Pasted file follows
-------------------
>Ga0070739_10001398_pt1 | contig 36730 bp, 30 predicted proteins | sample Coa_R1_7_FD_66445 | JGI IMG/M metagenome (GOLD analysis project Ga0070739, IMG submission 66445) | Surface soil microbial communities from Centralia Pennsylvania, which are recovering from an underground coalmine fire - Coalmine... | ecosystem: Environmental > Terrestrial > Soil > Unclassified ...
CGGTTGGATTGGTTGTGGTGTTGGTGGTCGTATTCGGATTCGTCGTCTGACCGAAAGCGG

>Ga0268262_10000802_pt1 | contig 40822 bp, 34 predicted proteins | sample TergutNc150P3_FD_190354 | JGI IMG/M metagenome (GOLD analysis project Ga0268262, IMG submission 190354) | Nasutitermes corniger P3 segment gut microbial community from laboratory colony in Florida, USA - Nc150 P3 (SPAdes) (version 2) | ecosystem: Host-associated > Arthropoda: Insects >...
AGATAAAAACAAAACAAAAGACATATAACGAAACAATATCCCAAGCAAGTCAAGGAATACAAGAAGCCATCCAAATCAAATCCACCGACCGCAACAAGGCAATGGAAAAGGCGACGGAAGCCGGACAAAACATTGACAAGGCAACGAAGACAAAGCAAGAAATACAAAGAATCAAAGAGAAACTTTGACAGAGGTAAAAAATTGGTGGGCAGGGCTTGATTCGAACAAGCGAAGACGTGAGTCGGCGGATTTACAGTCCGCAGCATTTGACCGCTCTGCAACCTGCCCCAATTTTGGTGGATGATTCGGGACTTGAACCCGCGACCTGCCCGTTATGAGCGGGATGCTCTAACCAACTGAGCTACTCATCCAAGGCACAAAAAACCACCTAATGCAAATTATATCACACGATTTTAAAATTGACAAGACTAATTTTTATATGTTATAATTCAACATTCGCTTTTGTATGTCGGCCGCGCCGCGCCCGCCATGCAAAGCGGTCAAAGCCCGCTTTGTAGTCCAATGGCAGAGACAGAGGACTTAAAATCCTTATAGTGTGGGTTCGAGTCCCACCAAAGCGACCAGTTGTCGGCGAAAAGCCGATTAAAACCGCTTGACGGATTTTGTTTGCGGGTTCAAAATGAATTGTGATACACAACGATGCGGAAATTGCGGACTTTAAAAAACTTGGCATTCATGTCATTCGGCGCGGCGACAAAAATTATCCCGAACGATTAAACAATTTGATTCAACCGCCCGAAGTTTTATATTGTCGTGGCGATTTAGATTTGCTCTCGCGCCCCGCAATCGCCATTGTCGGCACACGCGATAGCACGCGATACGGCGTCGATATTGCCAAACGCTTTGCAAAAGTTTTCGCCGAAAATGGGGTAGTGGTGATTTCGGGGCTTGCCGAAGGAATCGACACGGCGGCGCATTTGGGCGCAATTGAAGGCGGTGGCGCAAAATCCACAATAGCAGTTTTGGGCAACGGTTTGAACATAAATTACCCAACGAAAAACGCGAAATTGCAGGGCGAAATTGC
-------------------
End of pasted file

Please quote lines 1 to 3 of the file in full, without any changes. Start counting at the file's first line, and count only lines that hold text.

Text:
>Ga0070739_10001398_pt1 | contig 36730 bp, 30 predicted proteins | sample Coa_R1_7_FD_66445 | JGI IMG/M metagenome (GOLD analysis project Ga0070739, IMG submission 66445) | Surface soil microbial communities from Centralia Pennsylvania, which are recovering from an underground coalmine fire - Coalmine... | ecosystem: Environmental > Terrestrial > Soil > Unclassified ...
CGGTTGGATTGGTTGTGGTGTTGGTGGTCGTATTCGGATTCGTCGTCTGACCGAAAGCGG

>Ga0268262_10000802_pt1 | contig 40822 bp, 34 predicted proteins | sample TergutNc150P3_FD_190354 | JGI IMG/M metagenome (GOLD analysis project Ga0268262, IMG submission 190354) | Nasutitermes corniger P3 segment gut microbial community from laboratory colony in Florida, USA - Nc150 P3 (SPAdes) (version 2) | ecosystem: Host-associated > Arthropoda: Insects >...